Boris Johnson's Water Cannon and UK's shrivelling civil liberties
London Mayor Boris Johnson recently requested a water cannon. He wants to boost police fire-power and blast protests off the streets as and when they arise. Londoners were horrified. But more surprising than the request itself was Teresa May’s refusal to grant it
This small victory for civil liberties- a water cannon refused- runs counter to the creeping retrenchment of free speech and retraction of press freedom which have defined this government. Brits may not feel distinctly less free yet, but this is the most sinister part; the reforms are subtle and insidious, slowly but surely closing vice-like on civil society.
Human Rights... Get OUT!
The thought of Boris with a water canon seems more perverse and unpleasant in light of the Tories’ recent pledge to cut ties with the European Court of Human Rights. The government feels human rights are oppressive and the court’s rulings are holding them back from really giving the people what for. The Conservative Party was particularly distressed by a recent ruling that gives prisoners with life sentences the right to review. ‘Life means life!’ shouts Cameron lustily, pandering to the antediluvian droves on the backbenches.
The current government has developed a talent for distorting debate. They misrepresent the work of the Strasbourg court, fuelling hysteria by drawing disproportionate attention to the rare rulings that the public disagree with, such as the Abu Hamza deportation delays. They prefer to forget that we have the ECHR to thank for normalising the age of consent for homosexuals and heterosexuals, for guaranteeing greater care to vulnerable prisoners and for protecting the anonymity of journalists’ sources. Yet Justice Secretary Chris Grayling, however, claims the ECHR, ‘does not make this country a better place’.
Water canons at home and waterboarding abroad, the UK has been making waves on the international stage as well. A High Court inquiry recently revealed that the UK was complicit in the torture of forty terror suspects.
Journalists are now terrorists
The current government has attacked and diluted the independence of the press more than any government for three centuries. Their approach to the Snowden affair- to revelations that GCHQ records data from millions of phone calls- has been heavy-handed and disturbing. Rather than seeking to atone, they have attacked. Politicians hauled Guardian Editor Alan Rusbridger into parliament for interrogation, an unprecedented step.
They destroyed Guardian hard drives containing the Snowden files with a circular saw. The government knew the files were backed up elsewhere; the action was merely cynical and symbolic, a statement of intent from a government seeking to palliate their panic with posturing. More audacious still, the police arrested Glenn Greenwald’s partner, David Miranda, for nine hours without charge under anti-terrorism laws. This conflation of journalism with terrorism, a first for the UK, is more typical of dictatorships. It sets an alarming precedent.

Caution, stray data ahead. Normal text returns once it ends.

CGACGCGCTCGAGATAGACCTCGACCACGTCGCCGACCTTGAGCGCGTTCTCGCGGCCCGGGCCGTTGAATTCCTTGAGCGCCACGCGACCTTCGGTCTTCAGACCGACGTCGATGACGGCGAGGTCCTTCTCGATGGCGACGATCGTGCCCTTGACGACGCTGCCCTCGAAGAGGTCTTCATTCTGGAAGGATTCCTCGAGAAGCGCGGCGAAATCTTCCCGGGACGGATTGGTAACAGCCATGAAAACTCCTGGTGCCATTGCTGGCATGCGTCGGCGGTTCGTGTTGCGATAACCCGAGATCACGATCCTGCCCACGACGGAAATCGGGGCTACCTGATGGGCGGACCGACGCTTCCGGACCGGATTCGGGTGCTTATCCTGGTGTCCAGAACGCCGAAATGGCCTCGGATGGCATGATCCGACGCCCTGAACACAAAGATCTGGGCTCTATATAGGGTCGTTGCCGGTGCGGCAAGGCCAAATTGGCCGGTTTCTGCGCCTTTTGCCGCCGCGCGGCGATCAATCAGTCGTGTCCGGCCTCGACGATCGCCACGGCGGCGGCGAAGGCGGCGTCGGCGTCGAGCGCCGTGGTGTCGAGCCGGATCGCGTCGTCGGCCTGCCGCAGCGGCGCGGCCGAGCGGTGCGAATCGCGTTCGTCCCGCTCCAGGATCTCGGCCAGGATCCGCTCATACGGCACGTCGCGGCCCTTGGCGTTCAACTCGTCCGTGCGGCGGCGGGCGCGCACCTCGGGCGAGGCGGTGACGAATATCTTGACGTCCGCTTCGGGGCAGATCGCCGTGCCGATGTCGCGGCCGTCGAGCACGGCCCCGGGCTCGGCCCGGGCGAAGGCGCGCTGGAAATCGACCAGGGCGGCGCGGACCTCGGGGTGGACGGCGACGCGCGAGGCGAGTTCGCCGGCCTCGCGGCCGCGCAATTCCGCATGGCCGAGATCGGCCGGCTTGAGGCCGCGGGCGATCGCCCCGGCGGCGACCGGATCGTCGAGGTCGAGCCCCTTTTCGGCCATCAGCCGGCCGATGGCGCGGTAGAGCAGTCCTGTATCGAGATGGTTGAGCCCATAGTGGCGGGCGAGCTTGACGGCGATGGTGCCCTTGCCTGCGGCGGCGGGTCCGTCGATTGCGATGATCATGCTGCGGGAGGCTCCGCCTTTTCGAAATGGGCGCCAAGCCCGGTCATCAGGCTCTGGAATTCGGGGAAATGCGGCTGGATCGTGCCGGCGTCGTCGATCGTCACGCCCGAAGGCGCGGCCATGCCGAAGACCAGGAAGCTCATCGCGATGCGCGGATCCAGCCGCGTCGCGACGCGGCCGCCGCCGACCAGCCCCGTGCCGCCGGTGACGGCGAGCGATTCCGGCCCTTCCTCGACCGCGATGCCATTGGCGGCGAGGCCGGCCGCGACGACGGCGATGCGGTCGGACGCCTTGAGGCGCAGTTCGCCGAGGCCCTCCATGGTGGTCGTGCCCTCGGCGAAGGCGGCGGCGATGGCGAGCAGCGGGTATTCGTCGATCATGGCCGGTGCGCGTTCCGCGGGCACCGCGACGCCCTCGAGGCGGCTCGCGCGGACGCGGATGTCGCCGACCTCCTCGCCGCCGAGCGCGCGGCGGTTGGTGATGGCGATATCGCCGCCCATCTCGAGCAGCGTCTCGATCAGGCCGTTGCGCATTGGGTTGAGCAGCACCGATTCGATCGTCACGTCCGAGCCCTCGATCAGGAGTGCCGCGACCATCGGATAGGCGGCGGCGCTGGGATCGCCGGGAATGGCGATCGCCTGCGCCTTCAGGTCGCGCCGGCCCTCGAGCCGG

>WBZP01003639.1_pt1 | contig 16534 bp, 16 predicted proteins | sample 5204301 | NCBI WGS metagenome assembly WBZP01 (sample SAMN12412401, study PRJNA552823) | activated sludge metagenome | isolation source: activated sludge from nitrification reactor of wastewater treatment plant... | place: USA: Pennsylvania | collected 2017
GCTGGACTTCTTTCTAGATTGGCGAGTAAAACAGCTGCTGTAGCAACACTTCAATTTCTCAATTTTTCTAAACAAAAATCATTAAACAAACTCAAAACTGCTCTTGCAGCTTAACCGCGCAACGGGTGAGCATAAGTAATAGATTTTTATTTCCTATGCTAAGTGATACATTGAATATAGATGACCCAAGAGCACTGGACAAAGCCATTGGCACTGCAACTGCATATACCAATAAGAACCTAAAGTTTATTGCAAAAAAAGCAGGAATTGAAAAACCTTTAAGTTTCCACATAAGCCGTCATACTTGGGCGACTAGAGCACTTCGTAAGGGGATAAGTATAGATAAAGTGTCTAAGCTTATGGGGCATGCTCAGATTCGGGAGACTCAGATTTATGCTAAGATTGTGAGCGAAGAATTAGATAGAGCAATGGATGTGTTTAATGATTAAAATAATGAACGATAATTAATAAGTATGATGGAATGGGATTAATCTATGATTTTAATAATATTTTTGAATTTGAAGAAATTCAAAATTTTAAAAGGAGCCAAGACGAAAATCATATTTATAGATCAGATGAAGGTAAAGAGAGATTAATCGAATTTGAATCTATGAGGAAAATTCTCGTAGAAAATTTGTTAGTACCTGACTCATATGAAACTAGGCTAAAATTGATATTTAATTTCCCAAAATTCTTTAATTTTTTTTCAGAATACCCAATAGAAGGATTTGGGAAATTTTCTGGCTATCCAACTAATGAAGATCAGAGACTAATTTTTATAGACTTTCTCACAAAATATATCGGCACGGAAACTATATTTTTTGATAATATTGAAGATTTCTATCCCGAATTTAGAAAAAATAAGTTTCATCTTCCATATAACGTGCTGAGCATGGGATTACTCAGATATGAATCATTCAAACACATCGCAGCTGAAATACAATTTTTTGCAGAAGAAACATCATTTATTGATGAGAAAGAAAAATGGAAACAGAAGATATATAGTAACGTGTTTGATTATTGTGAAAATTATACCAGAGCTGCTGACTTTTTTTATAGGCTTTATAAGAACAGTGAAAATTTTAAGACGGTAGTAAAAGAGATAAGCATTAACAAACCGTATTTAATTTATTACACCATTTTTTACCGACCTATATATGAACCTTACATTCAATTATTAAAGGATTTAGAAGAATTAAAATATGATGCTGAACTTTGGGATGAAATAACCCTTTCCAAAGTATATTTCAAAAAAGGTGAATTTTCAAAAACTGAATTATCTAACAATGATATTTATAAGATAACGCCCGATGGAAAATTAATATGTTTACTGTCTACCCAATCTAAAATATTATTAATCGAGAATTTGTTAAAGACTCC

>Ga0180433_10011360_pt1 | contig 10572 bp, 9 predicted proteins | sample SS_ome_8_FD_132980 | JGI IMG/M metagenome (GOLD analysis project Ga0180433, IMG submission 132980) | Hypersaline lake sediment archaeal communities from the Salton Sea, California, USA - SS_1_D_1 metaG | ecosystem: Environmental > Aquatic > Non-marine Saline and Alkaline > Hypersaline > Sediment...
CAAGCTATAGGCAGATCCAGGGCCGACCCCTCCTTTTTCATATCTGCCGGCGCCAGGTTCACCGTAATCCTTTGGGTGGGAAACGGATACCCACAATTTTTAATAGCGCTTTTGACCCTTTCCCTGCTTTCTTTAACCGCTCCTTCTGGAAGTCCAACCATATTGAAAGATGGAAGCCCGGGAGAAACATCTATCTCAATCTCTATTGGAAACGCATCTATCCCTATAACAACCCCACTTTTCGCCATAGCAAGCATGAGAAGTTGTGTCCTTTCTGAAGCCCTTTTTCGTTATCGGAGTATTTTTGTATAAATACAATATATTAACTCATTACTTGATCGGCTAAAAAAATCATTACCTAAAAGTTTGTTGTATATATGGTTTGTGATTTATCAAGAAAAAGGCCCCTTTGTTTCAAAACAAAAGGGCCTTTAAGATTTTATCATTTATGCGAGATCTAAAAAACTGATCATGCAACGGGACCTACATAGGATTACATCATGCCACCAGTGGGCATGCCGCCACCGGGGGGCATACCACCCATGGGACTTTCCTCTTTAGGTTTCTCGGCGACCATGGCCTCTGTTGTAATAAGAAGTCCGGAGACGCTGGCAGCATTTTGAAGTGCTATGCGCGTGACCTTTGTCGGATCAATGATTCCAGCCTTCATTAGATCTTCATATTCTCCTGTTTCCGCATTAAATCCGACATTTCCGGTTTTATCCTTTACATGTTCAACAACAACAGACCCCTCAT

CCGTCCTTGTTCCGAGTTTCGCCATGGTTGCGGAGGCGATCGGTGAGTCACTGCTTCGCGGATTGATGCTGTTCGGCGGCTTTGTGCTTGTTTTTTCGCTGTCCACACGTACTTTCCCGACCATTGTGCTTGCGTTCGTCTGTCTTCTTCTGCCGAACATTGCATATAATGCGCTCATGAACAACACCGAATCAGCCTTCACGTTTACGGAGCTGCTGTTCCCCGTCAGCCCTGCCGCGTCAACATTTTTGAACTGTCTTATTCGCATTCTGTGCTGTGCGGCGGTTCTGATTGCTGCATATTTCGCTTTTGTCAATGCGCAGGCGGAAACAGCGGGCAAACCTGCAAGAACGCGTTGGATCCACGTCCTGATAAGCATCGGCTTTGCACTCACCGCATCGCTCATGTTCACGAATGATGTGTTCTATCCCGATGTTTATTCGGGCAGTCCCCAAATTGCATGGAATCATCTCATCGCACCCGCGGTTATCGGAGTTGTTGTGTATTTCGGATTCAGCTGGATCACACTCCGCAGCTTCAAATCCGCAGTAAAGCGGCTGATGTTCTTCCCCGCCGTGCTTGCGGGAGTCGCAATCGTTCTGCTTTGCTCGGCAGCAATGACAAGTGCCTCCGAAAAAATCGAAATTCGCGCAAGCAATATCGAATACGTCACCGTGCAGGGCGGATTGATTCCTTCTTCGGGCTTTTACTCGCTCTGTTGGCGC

The government has manipulated the phone hacking scandal to serve as an excuse to gain control over the media. In October 2013 the government forced through a Royal Charter on Press Regulation. A response to the phone hacking scandal and the subsequent Leveson Inquiry, this Charter was drawn up by politicians behind closed doors, with no input or consultation with the media. The speed and secrecy of the affair was unnerving. A desperate last minute injunction brought by publishers was crushed by the Court of Appeal. According to Richard Gordon QC, from the Press Standards Board of Finance, ‘what is envisaged in the Government charter is the possibility of executive control of the Press for the first time since 1695.’ With a flourish of the pen, centuries of press independence, envied the world over, was ended in an instant.
Now admiration has given way to opprobrium. The World Association of Newspapers and Publishers (WAN-IFRA) is sending an unprecedented press freedom mission to the UK to raise concerns. Previous delegations have gone to Ethiopia, Libya, Yemen, Tunisia, Mexico, Honduras, Ecuador, Colombia, Guatemala and Azerbaijan. The UK is in good company.
The Porn Filter
Finally we come to the much-maligned ‘porn filter’. The Whitehall initiative is more than simply prudish, it is downright nefarious. Internet users have to explicitly ‘opt in’ to access material that is pornographic or ‘obscene or tasteless’. Who are politicians to tell us what is ‘obscene or tasteless’?
The ‘porn’ filter has already been used to block access to sites offering help to self-harmers, alcoholics, drug abusers, victims of domestic abuse, and members of the LGBT community. Preventing vulnerable children from accessing these sites is tragic, even more so when it is done in the name of protecting them. Incidentally, child-protection is the premise used by the Russian government to pass legislation victimising the LGBT community.
Richard Gordon QC described the aforementioned Royal Charter as ‘Kafka-esque’. Orwell’s ‘1984’ is often evoked in reference to the Snowden revelations. But these literary paradigms don’t do justice to the unparalleled depth and breadth of David Cameron’s dystopian vision. GCHQ snooping, The Royal Charter, anti-terror legislation, the porn filter; we are reading about these things in the press but we are yet to personally feel the full force of their impact. This is what is most alarming. They are subtle, insidious initiatives, and, as a reactionary society that tends to tolerate inconvenience with a stiff upper lip, it seems Britain will allow these creeping advances to continue until it is too late. The tools are being put in place for hitherto unseen levels of civil and social control. Boris’ wet dream is just a drop in the ocean.